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Using SYSPREP in Windows Embedded Standard 7

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Using Windows Embedded Standard 7 you can quickly build an Operating System configuration that support your hardware and include only the components required to run your application.

Being able to customize the set of packages that are included in your image has multiple advantages:

- reduced footprint (you’ll save storage and memory giving more resources to your application)

- improved security (some services may have bugs that allows remote exploits and can become a security issue, removing them if they are not needed on your device will improve security)

- improved reliability (less code, less bugs Smile ).

In Windows Embedded Standard 7 you can generate a set-up DVD or thumbdrive that can be used to install the operating system and your application on a target machine. Doing a full setup on each device could be a suitable solution, but it has some drawbacks. Setup may take a long time and may require some user interaction, some components may need to be installed or configured after the main OS setup etc. For those scenarios cloning is a more suitable alternative.

But you can’t clone a WES7 hard-drive and just use it to boot another machine. Every device has some local-ids that need to be unique and may prevent your cloned machines to operate when they are connected to a network. You need to remove those IDs from your machine before you clone its OS image. At the first boot the system will re-configure itself and generate new IDs.

To perform the “ID-cleanup” operation you can use the sysprep tool that is installed on every WES7 device inside the Windows\System32\Sysprep folder.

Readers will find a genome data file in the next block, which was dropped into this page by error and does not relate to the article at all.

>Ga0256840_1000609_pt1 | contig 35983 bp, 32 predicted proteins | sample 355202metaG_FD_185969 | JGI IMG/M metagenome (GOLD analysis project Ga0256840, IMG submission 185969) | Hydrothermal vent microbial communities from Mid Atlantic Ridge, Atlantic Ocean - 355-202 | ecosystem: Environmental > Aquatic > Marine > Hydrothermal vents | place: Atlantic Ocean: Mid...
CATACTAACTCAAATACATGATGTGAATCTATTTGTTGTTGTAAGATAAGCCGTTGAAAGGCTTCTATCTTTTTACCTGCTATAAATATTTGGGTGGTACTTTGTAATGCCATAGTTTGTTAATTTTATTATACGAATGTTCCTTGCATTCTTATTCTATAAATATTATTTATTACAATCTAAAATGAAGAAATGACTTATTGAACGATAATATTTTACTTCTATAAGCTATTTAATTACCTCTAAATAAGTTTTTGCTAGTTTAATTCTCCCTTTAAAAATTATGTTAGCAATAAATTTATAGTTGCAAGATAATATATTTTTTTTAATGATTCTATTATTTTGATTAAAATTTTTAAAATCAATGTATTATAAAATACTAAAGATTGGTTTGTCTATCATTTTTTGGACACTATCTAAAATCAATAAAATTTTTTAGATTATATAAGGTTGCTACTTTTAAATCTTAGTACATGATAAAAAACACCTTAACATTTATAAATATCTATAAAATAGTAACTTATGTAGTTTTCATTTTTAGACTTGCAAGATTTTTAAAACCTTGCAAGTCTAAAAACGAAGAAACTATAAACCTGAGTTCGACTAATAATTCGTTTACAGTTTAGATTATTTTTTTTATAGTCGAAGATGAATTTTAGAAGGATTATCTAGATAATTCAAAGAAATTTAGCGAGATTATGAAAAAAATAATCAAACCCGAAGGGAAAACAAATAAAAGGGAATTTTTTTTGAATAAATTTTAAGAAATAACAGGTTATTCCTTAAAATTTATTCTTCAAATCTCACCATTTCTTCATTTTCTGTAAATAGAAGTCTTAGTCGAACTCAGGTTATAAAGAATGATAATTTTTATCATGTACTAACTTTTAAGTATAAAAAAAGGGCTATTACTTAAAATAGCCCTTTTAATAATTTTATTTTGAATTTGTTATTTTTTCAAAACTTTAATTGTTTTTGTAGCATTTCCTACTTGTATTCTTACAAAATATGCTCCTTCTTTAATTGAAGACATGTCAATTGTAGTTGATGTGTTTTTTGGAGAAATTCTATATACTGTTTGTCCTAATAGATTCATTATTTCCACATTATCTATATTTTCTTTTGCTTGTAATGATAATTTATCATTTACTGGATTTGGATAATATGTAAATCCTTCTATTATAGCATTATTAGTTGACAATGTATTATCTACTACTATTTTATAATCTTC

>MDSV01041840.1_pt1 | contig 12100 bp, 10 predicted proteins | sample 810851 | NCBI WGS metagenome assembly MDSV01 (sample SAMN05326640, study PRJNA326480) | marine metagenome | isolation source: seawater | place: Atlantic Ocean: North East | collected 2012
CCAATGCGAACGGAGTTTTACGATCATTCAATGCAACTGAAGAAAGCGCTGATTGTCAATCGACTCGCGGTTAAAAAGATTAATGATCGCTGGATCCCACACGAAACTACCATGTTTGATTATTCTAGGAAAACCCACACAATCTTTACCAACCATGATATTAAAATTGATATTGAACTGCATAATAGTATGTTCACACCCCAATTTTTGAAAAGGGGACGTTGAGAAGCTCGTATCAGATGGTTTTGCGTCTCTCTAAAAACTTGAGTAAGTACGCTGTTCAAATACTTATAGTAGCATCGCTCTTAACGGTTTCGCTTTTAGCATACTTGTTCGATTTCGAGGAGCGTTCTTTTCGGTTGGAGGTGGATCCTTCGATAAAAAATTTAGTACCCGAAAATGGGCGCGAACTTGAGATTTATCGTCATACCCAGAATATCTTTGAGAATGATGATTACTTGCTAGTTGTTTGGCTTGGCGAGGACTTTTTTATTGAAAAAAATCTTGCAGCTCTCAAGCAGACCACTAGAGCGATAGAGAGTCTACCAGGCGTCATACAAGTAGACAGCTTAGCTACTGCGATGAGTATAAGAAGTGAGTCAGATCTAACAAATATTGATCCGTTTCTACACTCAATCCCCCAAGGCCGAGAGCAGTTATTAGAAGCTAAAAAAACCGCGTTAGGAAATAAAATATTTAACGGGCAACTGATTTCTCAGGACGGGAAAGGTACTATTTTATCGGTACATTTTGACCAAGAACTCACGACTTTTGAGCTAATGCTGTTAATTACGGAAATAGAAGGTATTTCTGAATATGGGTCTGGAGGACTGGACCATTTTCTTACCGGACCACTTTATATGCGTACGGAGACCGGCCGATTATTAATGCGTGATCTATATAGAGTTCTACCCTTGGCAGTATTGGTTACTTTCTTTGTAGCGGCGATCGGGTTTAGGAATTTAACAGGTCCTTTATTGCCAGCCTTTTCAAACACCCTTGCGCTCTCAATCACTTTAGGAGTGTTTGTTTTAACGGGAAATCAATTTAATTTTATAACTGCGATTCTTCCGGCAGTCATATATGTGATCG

By launching:

sysprep /generalize /oobe /shutdown

This command will remove machine-specific IDs and prepare your system for cloning. It will also shutdown the device, preventing any further configuration operation that may change its “clean” state.

If you restart the device you’ll discover that the system will ask for some of the same information (computer name, user account, time zone etc.) that you may have already configured using the Image Configuration Editor. This may be an issue if you want that all your devices have the same settings.

To prevent this you can take the answer file you used to create the Windows Embedded Standard 7 image currently running and open it inside a text editor. It’s an XML text file that you can edit.

You’ll have to remove the <servicing> node and all the settings nodes that are not involved in the syspref phase (leaving only <settings pass="oobeSystem"> and <settings pass="Specialize">). Then you can use this reduced version of your answer file to automate the post-sysprep phase.

By launching:

sysprep /generalize /oobe /shutdown /unattend:<path to your XML file>

you’ll have a clonable image that will re-configure the device at first startup automatically, with no need of user interaction.

posted on Monday, December 24, 2012 3:33 AM Print
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# re: Using SYSPREP in Windows Embedded Standard 7
Basavesh
10/1/2013 2:05 AM
So now that we have created a cloneable WES7 hard-drive, I would like to know if WES7 helps me create this clone image?
Or should I use a 3rd party tool like Norton ghost?

Thanks in advance,
Basavesh
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# re: Using SYSPREP in Windows Embedded Standard 7
Valter Minute
10/2/2013 4:53 AM
Ciao Basavesh,
microsoft provided ImageX to clone hard drives and deploy WES7 images, but you can also use ghost, clonezilla or whatever disk clone tools you prefer and fits your production requirements.

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